To check the current active O2CB_HEARTBEAT_THRESHOLD value, do:
# cat /proc/fs/ocfs2_nodemanager/hb_dead_threshold
The above information is taken from the “Heartbeat” section of
To implement the solution, please execute the following steps:
1. Obtain the timeoutvalue of the Multipath system. Assume for now it is 60.
2. Edit /etc/sysconfig/o2cb, add parameter: O2CB_HEARTBEAT_THRESHOLD = 31
3. Repeat on all nodes.
4. Shutdown the o2cb on all nodes
5. Start the o2cb on all nodes
6. Review also Q 61 of http://oss.oracle.com/projects/ocfs2/dist/documentation/v1.2/ocfs2_faq.html and action as required.
7. Ensure that any proprietary device drivers are at the latest production release level
Discussion from discussion list
Recommendation – use OCFS2 1.6 IF POSSIBLE TO AVOID FRAGMENTATION
> As a general recommendation, I suggest you to use the Oracle’s
> Unbreakable Linux kernel on top of CentOS 5.4 (or RedHat EL 5.4) and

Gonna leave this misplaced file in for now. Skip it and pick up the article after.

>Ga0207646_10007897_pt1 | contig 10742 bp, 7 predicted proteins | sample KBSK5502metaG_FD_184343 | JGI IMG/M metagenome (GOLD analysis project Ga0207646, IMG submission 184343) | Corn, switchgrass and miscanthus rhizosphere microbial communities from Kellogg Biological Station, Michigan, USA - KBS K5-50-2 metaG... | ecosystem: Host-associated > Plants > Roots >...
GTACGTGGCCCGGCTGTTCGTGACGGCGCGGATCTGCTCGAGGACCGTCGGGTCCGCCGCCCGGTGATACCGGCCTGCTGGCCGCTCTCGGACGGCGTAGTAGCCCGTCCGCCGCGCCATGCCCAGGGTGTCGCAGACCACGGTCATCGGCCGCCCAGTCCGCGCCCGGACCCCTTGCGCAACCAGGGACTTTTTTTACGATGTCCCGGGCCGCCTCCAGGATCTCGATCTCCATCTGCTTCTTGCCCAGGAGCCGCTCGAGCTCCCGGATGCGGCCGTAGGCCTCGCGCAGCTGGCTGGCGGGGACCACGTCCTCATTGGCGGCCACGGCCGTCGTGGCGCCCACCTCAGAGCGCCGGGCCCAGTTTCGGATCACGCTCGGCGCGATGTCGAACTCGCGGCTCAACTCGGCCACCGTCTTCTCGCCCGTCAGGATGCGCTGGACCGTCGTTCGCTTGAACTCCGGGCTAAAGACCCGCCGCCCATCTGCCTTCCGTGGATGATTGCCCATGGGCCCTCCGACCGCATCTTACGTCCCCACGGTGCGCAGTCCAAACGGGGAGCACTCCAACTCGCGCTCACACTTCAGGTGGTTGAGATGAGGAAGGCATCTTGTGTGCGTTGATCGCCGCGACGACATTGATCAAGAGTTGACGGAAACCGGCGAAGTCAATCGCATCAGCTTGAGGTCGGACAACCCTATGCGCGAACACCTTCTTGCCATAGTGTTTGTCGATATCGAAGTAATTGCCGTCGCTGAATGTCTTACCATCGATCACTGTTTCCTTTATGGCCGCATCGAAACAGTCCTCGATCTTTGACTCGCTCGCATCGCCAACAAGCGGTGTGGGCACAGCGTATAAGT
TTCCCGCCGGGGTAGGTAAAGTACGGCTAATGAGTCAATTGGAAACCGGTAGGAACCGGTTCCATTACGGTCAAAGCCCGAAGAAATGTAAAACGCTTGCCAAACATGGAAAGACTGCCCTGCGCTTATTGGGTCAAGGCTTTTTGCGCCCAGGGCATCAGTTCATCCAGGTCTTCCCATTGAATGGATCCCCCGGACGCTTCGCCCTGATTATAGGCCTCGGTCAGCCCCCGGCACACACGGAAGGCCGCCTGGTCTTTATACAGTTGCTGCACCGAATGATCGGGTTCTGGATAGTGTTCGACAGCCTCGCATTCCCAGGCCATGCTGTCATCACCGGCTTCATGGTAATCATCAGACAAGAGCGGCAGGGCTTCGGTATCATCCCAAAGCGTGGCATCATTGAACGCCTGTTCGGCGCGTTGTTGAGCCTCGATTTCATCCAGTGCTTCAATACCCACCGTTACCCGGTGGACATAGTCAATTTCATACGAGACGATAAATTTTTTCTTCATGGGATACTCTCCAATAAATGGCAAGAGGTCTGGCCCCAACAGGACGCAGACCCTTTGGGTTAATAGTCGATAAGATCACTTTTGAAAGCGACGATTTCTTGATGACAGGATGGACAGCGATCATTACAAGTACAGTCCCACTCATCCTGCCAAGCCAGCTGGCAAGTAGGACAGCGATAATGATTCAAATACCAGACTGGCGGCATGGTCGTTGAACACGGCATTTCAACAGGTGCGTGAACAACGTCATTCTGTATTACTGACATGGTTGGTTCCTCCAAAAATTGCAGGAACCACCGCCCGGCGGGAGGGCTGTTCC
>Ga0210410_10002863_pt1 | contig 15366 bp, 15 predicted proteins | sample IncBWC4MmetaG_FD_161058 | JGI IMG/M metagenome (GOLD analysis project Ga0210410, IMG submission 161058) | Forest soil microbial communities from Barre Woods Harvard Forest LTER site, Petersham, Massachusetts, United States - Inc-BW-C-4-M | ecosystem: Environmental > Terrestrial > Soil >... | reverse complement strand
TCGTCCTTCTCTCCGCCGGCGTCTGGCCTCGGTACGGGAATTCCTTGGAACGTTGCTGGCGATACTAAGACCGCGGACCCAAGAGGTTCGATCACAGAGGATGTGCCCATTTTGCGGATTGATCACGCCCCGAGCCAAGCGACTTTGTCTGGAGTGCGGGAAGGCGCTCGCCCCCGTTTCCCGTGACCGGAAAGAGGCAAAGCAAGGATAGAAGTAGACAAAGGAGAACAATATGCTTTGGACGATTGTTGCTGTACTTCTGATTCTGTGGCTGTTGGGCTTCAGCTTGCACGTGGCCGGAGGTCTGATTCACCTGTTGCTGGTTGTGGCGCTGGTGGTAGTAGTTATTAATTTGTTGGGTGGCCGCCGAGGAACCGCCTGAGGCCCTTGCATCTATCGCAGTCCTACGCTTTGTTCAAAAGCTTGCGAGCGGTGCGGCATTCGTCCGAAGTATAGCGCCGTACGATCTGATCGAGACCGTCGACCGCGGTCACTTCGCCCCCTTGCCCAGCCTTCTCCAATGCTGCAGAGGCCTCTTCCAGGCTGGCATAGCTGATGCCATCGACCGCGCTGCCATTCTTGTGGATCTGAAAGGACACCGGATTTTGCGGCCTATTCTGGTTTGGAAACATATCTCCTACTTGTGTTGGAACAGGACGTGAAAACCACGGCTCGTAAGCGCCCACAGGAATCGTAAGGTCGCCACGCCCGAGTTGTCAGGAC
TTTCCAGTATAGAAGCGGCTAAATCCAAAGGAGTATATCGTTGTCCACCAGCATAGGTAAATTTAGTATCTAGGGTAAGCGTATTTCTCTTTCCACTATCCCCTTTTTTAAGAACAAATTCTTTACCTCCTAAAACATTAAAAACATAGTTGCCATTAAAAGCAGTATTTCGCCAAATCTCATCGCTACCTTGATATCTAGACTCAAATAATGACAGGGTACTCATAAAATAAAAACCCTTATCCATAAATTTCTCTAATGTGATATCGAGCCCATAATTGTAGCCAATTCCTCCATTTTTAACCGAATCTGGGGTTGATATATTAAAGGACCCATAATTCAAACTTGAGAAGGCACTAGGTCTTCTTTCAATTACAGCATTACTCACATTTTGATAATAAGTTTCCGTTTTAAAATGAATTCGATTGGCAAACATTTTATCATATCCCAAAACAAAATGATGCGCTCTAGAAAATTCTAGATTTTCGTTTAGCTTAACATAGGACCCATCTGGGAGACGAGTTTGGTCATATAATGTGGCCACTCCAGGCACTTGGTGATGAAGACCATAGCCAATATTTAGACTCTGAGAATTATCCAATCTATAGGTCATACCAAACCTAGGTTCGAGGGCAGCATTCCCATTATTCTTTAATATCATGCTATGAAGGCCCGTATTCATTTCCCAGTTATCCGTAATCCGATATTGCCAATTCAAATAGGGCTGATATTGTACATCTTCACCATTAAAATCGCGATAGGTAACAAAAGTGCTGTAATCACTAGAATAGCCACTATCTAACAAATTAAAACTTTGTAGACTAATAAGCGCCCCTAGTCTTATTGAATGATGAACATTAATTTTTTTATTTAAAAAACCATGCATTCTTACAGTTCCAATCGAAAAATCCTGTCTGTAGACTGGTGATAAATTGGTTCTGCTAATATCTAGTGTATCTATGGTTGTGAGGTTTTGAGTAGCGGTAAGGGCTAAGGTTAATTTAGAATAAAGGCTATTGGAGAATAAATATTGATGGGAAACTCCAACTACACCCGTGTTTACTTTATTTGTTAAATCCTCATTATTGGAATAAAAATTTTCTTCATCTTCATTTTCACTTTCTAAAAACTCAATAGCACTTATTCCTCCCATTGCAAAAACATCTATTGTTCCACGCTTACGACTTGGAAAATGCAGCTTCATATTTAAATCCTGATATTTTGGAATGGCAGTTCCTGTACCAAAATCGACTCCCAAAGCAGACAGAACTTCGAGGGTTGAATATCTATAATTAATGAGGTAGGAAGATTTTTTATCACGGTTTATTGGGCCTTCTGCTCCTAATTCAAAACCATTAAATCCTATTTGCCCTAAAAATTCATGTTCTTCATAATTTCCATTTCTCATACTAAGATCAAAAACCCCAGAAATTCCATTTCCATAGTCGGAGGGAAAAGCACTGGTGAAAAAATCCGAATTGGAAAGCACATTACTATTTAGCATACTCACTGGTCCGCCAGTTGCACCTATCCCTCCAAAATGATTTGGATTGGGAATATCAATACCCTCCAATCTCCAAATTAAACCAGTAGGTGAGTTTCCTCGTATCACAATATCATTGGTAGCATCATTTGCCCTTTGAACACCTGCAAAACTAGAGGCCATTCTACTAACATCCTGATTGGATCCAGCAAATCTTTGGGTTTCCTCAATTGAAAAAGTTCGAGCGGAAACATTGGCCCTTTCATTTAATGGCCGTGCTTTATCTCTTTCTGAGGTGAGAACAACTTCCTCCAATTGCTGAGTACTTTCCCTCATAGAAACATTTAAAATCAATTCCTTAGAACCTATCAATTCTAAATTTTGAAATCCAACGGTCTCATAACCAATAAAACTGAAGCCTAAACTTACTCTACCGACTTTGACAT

> OCFS2 1.6, also provided by Oracle, to avoid the known fragmentation
> bug and to be able to enable the indexed directories feature for
> improved performance.
Problems with OCFS2 among users
[Ocfs2-users] Anomaly when writing to OCFS2
OK, Now for the problem. When an Oracle Interface/Data Load Program is started (this loads data into the db) through Concurrent Manager, we see the log file for this operation (which stores errors etc.) being create in the out directory under $APPLCSF/$APPLOUT, but it is always of 0Kb. We know this worked on one of our tests systems (using NFS rather than OCFS2) so we know that the process works, we just don’t know why it doesn’t work under OCFS2.
>> So everything works fine as long as the temp file is being written to.
>> The out file is the issue.
> Not exactly, the temp file is always written to whether the temp file is located on OCFS2 or sym linked to the EXT3 partition. The problem occurs right at the end of the process;
Server hang with two servers
> On 04/08/2011 03:56 AM, Xavier Diumé wrote:
>> Two servers are using iscsi to mount lun’s from a SAN. The filesystem used is ocfs2 with Debian 6, with a multipath configuration.
>> The two servers are working well together but something hangs one of the server. Look at dmesg outout:
On 04/08/2011 09:25 AM, Mauro Parra wrote:
> I’m getting this error:
> $fsck.ocfs2 /dev/mapper/360a98000572d434e4e6f6335524b396f_part1
> fsck.ocfs2: File not found by ocfs2_lookup while locking down the cluster
> Any idea or hint?